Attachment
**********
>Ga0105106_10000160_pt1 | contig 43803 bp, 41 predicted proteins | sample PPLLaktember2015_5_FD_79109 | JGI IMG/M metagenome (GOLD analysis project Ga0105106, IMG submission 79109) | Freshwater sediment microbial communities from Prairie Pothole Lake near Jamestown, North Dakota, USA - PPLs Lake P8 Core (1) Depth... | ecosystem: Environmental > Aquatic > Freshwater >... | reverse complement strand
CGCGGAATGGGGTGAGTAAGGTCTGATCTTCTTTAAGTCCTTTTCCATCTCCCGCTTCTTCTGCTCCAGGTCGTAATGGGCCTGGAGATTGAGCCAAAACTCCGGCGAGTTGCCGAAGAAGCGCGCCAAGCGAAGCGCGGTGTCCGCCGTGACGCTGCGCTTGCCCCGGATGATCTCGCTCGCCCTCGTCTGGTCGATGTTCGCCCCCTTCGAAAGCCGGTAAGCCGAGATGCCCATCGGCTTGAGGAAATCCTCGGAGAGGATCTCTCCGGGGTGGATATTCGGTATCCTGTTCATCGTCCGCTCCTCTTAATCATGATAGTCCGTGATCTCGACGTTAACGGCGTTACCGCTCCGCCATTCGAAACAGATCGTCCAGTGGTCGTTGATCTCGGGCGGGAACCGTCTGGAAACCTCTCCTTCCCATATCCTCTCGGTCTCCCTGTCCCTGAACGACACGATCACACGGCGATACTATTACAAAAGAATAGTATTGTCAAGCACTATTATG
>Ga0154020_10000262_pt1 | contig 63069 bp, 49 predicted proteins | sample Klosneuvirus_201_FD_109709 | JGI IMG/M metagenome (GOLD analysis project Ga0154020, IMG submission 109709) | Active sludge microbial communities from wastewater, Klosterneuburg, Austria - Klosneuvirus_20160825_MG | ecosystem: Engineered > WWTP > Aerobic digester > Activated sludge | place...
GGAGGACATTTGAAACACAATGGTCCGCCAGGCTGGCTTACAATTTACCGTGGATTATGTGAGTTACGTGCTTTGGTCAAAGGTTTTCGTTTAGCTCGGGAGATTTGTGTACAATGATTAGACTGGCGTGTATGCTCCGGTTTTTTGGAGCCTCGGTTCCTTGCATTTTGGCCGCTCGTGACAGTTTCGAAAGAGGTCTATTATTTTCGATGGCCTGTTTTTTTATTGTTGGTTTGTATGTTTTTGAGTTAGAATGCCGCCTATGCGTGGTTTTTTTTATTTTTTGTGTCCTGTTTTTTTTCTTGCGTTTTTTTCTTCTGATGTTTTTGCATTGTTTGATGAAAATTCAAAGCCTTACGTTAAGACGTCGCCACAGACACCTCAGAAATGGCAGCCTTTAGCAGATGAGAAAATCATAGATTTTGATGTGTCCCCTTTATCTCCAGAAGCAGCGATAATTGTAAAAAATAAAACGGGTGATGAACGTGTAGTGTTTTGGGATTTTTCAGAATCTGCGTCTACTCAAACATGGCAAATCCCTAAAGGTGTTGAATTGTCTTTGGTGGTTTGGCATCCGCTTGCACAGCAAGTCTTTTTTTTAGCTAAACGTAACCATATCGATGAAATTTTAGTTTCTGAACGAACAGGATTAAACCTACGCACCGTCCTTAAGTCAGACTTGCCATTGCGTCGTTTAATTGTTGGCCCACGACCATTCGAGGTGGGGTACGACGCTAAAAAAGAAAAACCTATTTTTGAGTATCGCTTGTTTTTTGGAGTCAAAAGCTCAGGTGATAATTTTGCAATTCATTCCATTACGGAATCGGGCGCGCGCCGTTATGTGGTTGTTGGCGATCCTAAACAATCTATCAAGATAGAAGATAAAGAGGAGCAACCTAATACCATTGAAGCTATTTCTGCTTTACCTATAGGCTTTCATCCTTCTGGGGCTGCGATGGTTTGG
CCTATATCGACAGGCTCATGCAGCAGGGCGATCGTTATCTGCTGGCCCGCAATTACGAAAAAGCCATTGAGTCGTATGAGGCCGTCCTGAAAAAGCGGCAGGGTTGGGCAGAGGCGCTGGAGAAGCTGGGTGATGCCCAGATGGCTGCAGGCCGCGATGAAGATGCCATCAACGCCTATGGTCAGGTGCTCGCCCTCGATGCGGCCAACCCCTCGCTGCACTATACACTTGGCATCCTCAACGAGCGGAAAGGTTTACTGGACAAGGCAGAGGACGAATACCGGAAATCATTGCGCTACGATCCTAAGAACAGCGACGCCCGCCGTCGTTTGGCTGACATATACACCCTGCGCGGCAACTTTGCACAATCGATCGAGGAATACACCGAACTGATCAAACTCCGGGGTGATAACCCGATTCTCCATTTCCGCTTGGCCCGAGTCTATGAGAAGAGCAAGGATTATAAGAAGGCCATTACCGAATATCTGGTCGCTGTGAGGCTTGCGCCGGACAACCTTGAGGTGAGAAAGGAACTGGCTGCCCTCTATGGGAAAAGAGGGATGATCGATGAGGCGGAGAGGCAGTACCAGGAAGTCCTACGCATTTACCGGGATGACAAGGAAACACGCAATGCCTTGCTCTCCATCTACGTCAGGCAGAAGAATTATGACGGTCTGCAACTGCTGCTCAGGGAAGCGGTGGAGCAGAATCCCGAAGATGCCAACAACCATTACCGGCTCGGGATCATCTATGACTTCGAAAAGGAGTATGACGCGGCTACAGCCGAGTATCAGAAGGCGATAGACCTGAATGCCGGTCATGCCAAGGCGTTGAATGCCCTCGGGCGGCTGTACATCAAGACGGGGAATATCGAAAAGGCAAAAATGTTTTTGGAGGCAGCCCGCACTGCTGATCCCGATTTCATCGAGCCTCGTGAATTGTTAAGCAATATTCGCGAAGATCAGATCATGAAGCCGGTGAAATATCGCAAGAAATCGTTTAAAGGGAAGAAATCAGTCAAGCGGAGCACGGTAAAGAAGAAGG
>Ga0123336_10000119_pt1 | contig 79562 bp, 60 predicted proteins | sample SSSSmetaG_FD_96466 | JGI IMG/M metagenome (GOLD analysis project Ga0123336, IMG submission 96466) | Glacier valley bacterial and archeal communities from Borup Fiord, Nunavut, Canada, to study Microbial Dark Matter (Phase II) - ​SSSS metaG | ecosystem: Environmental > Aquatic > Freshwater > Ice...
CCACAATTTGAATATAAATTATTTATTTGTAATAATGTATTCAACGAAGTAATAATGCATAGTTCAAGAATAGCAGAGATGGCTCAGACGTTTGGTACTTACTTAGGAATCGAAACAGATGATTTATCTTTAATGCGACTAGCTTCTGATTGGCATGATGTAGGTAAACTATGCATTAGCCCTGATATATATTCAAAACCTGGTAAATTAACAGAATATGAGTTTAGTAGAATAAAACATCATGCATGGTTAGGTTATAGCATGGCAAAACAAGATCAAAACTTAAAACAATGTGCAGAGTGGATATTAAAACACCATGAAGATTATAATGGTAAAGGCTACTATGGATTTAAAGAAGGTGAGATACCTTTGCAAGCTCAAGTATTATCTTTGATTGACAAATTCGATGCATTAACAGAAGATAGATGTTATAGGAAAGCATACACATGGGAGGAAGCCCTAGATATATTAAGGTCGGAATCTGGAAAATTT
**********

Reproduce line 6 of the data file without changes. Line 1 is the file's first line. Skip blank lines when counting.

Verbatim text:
>Ga0123336_10000119_pt1 | contig 79562 bp, 60 predicted proteins | sample SSSSmetaG_FD_96466 | JGI IMG/M metagenome (GOLD analysis project Ga0123336, IMG submission 96466) | Glacier valley bacterial and archeal communities from Borup Fiord, Nunavut, Canada, to study Microbial Dark Matter (Phase II) - ​SSSS metaG | ecosystem: Environmental > Aquatic > Freshwater > Ice...